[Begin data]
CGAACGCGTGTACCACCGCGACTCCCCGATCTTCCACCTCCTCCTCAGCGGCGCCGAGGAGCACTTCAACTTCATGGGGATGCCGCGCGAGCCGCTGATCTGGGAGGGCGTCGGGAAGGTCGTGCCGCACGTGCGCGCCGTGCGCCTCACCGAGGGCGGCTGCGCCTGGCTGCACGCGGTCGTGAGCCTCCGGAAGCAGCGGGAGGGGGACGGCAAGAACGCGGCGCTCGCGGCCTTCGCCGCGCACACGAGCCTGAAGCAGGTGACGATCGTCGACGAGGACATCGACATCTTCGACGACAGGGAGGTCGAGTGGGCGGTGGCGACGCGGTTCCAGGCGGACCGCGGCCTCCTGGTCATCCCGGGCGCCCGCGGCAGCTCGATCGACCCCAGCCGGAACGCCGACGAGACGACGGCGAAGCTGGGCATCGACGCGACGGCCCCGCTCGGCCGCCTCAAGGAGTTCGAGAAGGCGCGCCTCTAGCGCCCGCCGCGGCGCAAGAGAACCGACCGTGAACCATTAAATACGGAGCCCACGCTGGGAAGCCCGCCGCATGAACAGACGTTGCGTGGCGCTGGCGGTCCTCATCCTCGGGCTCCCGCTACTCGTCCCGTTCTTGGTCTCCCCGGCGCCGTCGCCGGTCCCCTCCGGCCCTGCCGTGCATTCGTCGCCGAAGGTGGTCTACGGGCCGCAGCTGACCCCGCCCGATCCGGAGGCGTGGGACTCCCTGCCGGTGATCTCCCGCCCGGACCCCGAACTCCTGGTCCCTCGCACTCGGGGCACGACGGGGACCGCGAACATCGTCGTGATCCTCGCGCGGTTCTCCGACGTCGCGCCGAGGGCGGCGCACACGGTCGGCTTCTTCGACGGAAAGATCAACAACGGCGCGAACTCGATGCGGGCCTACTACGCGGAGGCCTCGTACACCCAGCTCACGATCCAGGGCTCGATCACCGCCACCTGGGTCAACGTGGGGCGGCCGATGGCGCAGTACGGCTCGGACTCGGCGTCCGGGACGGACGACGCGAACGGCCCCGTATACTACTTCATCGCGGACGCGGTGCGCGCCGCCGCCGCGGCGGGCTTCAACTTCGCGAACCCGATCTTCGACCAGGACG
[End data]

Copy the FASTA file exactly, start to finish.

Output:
CGAACGCGTGTACCACCGCGACTCCCCGATCTTCCACCTCCTCCTCAGCGGCGCCGAGGAGCACTTCAACTTCATGGGGATGCCGCGCGAGCCGCTGATCTGGGAGGGCGTCGGGAAGGTCGTGCCGCACGTGCGCGCCGTGCGCCTCACCGAGGGCGGCTGCGCCTGGCTGCACGCGGTCGTGAGCCTCCGGAAGCAGCGGGAGGGGGACGGCAAGAACGCGGCGCTCGCGGCCTTCGCCGCGCACACGAGCCTGAAGCAGGTGACGATCGTCGACGAGGACATCGACATCTTCGACGACAGGGAGGTCGAGTGGGCGGTGGCGACGCGGTTCCAGGCGGACCGCGGCCTCCTGGTCATCCCGGGCGCCCGCGGCAGCTCGATCGACCCCAGCCGGAACGCCGACGAGACGACGGCGAAGCTGGGCATCGACGCGACGGCCCCGCTCGGCCGCCTCAAGGAGTTCGAGAAGGCGCGCCTCTAGCGCCCGCCGCGGCGCAAGAGAACCGACCGTGAACCATTAAATACGGAGCCCACGCTGGGAAGCCCGCCGCATGAACAGACGTTGCGTGGCGCTGGCGGTCCTCATCCTCGGGCTCCCGCTACTCGTCCCGTTCTTGGTCTCCCCGGCGCCGTCGCCGGTCCCCTCCGGCCCTGCCGTGCATTCGTCGCCGAAGGTGGTCTACGGGCCGCAGCTGACCCCGCCCGATCCGGAGGCGTGGGACTCCCTGCCGGTGATCTCCCGCCCGGACCCCGAACTCCTGGTCCCTCGCACTCGGGGCACGACGGGGACCGCGAACATCGTCGTGATCCTCGCGCGGTTCTCCGACGTCGCGCCGAGGGCGGCGCACACGGTCGGCTTCTTCGACGGAAAGATCAACAACGGCGCGAACTCGATGCGGGCCTACTACGCGGAGGCCTCGTACACCCAGCTCACGATCCAGGGCTCGATCACCGCCACCTGGGTCAACGTGGGGCGGCCGATGGCGCAGTACGGCTCGGACTCGGCGTCCGGGACGGACGACGCGAACGGCCCCGTATACTACTTCATCGCGGACGCGGTGCGCGCCGCCGCCGCGGCGGGCTTCAACTTCGCGAACCCGATCTTCGACCAGGACG